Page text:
Some critics also suspect that parishes known for not toeing the orthodox line were more likely to be targets in the recent cost-cutting closure of many churches.
"The priests who do speak out are gone," says Alice Campanella of Voice of the Faithful.
How inclusive the church should be is a topic many Catholics are pondering, and it extends beyond the gay-rights issue. Catholics have aligned with the Democratic Party since the Great Depression, but Republicans have been assertively courting Catholics in recent years. In 1996, Bill Clinton carried the white Catholic vote by 7 percentage points. In 2004, Democratic contender John Kerry lost that group by 13 points - a 20-point swing.
Many Catholics do not fit neatly into the two-party system, favoring liberal causes on immigration and welfare, but agreeing with conservatives on issues of personal morality. But the 2004 debate about Senator Kerry's right to take communion because he supports abortion rights vexed many Catholics who say the church is increasingly drawing lines between liberal ideologies and church doctrines.
"The Catholic hierarchy has become more conservative," says John Green, a senior fellow in religion and American politics at the Pew Forum on Religion & Public Life. "What we don't know is whether [Catholic voters] will become increasingly conservative, or ... stay swing voters."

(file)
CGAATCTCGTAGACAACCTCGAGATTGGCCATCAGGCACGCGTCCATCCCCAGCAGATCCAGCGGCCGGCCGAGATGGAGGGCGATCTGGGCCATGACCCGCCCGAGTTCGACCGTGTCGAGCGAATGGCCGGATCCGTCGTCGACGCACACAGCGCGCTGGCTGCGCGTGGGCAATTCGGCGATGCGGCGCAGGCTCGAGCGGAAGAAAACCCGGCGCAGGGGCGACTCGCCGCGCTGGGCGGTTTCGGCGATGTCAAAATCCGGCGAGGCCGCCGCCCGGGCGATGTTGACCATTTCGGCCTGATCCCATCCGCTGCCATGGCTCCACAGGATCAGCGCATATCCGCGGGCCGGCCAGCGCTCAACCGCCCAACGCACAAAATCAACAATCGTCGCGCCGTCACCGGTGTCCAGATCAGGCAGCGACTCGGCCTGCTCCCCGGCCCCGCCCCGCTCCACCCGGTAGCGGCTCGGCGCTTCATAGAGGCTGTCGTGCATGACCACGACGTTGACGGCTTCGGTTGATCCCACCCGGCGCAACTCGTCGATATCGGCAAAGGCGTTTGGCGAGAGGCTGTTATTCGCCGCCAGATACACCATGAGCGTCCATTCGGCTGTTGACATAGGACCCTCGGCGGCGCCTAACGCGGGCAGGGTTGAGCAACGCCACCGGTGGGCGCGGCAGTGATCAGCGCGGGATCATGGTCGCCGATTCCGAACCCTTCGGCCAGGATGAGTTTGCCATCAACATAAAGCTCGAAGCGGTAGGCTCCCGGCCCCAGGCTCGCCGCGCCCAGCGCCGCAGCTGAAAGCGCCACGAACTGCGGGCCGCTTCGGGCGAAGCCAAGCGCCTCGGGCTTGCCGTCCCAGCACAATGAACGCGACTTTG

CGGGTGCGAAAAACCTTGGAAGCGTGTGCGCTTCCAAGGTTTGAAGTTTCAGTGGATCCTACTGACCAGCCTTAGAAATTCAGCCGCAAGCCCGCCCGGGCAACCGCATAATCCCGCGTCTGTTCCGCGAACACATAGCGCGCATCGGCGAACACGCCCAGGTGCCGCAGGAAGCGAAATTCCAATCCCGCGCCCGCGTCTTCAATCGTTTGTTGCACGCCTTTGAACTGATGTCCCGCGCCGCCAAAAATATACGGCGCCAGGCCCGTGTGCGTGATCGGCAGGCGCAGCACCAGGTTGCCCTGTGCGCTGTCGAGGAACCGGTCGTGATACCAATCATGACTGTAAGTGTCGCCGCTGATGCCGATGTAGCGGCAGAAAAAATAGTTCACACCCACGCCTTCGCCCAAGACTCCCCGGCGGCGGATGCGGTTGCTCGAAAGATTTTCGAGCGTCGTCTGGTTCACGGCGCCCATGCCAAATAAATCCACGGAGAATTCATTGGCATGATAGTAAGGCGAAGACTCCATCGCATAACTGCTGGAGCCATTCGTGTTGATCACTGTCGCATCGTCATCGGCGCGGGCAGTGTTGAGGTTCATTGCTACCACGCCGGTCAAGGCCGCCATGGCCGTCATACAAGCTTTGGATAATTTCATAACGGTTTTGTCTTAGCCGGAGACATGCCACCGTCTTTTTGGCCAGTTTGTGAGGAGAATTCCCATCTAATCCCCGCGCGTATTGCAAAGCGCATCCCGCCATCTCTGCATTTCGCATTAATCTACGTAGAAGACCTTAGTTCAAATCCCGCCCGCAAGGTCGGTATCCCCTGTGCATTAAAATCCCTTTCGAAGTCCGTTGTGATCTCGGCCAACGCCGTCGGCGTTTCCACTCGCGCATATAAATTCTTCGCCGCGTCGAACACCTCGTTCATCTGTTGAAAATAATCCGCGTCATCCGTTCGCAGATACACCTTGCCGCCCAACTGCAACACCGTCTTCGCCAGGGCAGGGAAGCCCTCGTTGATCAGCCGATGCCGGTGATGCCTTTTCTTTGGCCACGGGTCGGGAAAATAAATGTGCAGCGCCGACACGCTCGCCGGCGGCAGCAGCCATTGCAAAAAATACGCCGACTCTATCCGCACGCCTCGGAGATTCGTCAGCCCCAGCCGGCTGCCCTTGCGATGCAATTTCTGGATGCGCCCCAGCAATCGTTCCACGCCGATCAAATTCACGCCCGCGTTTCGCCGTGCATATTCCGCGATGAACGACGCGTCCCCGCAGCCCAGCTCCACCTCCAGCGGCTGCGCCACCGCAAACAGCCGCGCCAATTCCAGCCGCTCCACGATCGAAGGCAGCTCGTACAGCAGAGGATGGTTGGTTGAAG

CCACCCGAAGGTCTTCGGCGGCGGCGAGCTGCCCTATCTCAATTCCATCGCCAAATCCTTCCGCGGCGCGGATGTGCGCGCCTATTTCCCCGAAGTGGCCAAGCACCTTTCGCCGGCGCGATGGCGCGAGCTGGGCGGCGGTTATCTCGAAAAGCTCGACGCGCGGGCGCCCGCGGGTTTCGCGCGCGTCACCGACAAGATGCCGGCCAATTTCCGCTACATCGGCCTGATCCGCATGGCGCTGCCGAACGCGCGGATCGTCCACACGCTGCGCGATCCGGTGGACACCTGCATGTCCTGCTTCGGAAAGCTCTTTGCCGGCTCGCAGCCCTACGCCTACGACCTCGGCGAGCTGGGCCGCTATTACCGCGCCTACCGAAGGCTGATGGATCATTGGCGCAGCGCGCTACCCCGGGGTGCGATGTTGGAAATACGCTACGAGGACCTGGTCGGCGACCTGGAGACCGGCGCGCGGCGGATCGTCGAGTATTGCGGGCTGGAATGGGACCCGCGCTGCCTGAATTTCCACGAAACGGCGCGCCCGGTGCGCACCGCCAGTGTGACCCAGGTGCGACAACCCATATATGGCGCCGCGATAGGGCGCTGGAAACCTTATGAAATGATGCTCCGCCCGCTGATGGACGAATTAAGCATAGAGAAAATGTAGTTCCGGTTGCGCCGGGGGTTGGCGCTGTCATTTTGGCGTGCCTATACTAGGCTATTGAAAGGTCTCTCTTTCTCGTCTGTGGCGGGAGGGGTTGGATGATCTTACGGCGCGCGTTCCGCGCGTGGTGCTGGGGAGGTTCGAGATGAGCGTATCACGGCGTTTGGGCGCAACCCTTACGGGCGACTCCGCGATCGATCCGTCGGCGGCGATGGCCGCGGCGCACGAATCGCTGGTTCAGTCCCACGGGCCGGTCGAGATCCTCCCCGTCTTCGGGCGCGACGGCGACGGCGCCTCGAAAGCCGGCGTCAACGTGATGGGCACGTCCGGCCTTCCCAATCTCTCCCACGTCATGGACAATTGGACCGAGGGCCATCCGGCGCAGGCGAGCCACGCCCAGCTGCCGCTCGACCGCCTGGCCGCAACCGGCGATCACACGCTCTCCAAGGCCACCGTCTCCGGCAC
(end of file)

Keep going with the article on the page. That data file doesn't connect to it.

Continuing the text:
Bill Davis, who attends Saint Peter Parish, says he sometimes wonders whether the Vatican is waiting for his generation, mostly a group of "reform Catholics," to simply fade away. "There is the feeling that the church is waiting us out, that we'll die off and there will be a much smaller, but reliably knee-jerk church."
His wife, Chris Tree, expresses a less pessimistic view. "The church has been going on for 2,000 years, and just when it looks like it is going to choke itself," she says, it manages to find its way.
One turning point for many came with the sweeping release of financial information by Cardinal Sean O'Malley last month. It signaled a new direction toward transparency and healing.
Transparency is so important to Feloney that she has joined what is a new trend for many Catholics: shopping for a parish. She still uses the phrase "living in the parish," as if the words "parish" and "neighborhood" were interchangeable. But lately, Feloney has found herself drawn to St. Paul down the street, where the changes she is fighting for with Voice of the Faithful have already been implemented.
"Do I stay [at Saint Peter] and see if I can move change?" she wonders. "Or do I go where they already have it all done?"
For now, she's doing both. She joined Saint Paul two months ago. Her struggle to come to terms with her convictions and her church "leaves me shaking my head sometimes," she says. But "I could never place blame on my faith," she adds. "That is something different than the church."